Buying a property is largely a financial and lifestyle-motivated decision and can either take the form of purchasing a home for personal use or potentially building up a property investment portfolio. Whatever route you take, you should always consider the potential tax consequences that go hand in hand with this long-term decision. So here are some key tax considerations as you embark on your property-buying journey.
Capital Gains Tax (CGT)
The annual primary residence exclusion is one of the most useful exclusions from capital gains tax. Essentially, this exclusion provides that when you sell a property you used as your primary residence (i.e., your home), you will become entitled to tax relief on the capital gains realised.
If the proceeds from the sale of your home are less than R2 million, you must disregard any capital gain or loss realised. Alternatively, where the proceeds from the sale of your home exceed R2 million, yet the capital gain or loss does not exceed R2 million, you must similarly disregard that gain or loss.
Importantly, the primary residence exclusion can only be claimed when you sell the property you owned, and if you used the property as your main residence and mainly for domestic purposes.
Where the primary residence exclusion won’t apply
- If you bought your main residence through a company, for example, you won’t be entitled to this exclusion as you don’t own the property, despite using the property as your primary residence.
- If you purchased a house for your parents or other persons, you won’t be able to make use of the primary residence exclusion as you never resided in the house as your primary residence.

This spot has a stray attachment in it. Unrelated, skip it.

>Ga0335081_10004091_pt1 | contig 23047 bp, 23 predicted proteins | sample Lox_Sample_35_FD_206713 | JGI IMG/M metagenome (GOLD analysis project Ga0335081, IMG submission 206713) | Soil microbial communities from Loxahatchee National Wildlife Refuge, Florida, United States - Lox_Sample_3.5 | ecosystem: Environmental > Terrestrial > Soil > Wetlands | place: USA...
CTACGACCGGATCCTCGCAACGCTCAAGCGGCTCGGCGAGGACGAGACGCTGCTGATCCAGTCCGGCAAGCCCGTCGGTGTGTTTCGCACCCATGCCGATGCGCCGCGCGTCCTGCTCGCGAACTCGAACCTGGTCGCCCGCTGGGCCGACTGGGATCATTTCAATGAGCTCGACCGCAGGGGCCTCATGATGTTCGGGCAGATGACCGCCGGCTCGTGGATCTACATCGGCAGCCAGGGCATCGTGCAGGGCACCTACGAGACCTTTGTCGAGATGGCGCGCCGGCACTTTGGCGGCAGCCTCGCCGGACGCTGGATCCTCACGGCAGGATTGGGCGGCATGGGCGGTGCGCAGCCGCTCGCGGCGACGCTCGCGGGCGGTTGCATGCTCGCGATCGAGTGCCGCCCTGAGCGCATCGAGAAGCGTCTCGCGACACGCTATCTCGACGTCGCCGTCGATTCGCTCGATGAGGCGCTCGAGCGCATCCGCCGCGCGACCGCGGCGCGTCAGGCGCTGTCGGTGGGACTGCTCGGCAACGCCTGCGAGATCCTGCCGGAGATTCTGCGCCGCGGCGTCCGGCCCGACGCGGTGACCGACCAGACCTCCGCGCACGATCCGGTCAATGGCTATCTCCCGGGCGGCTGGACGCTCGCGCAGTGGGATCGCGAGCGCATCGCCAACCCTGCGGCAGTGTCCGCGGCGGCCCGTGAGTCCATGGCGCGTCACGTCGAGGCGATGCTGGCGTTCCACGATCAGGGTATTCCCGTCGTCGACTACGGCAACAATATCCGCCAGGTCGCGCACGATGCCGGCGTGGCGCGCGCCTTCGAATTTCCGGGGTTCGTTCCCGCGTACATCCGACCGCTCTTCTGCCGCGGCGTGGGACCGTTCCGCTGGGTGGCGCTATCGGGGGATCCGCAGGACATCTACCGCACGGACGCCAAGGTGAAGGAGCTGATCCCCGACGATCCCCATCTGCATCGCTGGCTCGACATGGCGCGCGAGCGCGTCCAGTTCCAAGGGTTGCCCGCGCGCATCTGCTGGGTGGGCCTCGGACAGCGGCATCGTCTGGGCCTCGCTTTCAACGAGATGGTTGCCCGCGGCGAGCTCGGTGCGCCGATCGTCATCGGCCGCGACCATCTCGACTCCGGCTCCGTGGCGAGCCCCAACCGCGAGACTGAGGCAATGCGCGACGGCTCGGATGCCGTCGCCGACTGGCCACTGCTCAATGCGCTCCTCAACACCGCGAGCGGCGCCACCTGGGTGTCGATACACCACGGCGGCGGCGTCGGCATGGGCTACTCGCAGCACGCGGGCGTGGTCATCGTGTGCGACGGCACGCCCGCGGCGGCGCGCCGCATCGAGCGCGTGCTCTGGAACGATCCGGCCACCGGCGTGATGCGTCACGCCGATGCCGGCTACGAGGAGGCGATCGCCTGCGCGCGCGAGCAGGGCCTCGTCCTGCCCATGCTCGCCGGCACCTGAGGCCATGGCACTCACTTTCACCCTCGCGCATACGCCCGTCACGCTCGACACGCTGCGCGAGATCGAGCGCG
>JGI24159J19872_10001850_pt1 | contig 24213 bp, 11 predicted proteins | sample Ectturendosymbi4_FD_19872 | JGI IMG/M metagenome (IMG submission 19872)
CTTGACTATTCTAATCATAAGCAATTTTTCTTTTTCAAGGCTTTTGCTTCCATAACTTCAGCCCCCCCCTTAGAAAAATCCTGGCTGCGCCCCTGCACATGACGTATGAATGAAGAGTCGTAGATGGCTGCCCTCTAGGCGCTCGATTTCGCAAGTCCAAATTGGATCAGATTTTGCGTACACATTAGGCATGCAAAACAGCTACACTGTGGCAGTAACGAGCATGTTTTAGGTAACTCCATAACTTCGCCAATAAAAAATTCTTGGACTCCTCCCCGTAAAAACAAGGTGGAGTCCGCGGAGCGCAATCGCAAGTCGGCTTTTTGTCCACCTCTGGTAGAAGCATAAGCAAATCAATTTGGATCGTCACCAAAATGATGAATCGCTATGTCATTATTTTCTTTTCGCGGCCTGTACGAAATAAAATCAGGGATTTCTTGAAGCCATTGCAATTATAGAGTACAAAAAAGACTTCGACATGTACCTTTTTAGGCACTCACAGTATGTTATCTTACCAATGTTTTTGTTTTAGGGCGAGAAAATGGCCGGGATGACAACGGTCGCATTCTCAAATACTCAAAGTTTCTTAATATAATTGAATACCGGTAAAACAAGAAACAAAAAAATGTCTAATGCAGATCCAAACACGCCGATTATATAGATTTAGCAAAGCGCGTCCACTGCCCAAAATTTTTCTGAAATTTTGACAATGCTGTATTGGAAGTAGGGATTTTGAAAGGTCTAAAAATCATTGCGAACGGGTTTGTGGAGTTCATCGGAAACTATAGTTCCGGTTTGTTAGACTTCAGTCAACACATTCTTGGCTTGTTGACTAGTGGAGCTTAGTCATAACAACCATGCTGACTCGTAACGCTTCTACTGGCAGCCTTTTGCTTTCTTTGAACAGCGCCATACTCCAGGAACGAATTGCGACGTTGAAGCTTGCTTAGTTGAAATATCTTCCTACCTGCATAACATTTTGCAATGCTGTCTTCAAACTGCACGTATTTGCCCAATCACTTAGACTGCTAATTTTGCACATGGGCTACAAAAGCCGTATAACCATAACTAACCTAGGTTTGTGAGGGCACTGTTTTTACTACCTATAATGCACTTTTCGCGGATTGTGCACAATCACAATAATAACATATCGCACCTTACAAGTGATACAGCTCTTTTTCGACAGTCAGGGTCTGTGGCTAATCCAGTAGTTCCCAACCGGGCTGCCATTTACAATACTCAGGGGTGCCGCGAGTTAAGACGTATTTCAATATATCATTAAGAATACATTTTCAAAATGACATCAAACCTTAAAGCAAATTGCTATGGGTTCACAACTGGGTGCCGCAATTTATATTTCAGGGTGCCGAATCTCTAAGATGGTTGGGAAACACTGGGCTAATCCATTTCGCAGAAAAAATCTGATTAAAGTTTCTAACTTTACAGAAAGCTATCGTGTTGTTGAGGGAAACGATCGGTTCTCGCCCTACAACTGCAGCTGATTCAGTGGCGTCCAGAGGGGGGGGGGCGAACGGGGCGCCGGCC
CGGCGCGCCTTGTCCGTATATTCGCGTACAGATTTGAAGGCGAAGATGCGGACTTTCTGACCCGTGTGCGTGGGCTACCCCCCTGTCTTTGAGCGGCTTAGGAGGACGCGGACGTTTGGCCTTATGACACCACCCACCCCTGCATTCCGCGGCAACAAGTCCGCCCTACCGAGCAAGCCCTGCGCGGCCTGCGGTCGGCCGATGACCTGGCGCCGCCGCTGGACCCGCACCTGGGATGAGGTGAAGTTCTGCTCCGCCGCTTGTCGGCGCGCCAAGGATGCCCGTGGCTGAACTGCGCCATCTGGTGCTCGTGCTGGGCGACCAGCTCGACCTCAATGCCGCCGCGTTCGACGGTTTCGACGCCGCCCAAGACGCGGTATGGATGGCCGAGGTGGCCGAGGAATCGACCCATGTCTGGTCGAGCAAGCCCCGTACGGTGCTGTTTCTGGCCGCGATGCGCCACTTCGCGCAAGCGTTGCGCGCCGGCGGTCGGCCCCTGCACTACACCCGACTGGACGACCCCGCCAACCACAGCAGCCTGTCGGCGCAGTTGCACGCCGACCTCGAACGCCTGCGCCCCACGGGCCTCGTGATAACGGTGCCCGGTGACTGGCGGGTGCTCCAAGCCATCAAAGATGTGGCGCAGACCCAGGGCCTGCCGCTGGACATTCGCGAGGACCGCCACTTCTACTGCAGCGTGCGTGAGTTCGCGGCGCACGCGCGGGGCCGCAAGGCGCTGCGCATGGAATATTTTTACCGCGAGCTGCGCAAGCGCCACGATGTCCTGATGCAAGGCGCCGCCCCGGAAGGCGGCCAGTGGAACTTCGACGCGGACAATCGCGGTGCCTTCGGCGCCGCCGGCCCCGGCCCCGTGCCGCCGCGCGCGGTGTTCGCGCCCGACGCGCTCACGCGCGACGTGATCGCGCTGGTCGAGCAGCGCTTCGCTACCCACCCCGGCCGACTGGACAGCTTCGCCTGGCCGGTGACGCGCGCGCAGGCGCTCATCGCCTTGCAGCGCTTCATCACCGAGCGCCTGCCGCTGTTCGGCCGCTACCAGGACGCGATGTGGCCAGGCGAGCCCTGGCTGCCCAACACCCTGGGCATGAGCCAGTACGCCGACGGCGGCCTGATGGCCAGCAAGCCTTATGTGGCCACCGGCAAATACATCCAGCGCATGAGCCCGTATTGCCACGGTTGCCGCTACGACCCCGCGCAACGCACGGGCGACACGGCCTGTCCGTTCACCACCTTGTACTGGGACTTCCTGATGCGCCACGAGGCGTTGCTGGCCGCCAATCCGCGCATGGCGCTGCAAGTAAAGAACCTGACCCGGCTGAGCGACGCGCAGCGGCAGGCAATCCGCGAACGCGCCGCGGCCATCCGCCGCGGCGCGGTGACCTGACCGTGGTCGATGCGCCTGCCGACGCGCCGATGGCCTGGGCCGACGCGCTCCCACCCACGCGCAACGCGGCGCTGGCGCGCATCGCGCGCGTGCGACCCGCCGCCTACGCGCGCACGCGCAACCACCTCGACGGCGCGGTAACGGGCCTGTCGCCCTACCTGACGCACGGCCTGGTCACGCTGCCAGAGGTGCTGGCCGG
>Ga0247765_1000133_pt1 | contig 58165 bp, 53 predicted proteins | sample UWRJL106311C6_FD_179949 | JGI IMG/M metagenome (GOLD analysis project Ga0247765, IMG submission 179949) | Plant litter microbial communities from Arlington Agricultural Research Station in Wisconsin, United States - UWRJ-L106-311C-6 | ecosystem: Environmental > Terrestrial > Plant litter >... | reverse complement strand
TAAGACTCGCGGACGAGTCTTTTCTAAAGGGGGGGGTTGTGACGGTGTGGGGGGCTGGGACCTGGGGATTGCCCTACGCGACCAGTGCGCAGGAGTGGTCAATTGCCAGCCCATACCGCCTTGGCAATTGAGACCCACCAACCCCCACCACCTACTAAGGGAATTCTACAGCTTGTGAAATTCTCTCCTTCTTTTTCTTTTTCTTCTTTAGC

Other worthwhile considerations
- Leasing a part of your home will also negatively impact your primary residence exclusion. In such a case, the primary residence exclusion would only apply to the part of the capital gain realised on the portion of the property you didn’t rent out.
For example, if you were to realise a capital gain of R500,000 when you sell your property, and 20% of your property was used to house tenants, then R100,000 will be included in determining your total capital gain for the year. The other R400,000 will be excluded by virtue of the primary residence exclusion.
- There are also further apportionment considerations if you don’t physically live in your home for extended periods of time.
Aside from the complex commercial realities that come with buying a property, the tax considerations can be quite vast and, in many cases, very technical. Therefore, it’s important that one carefully consider the commercial, personal, and tax-related consequences of purchasing any property.
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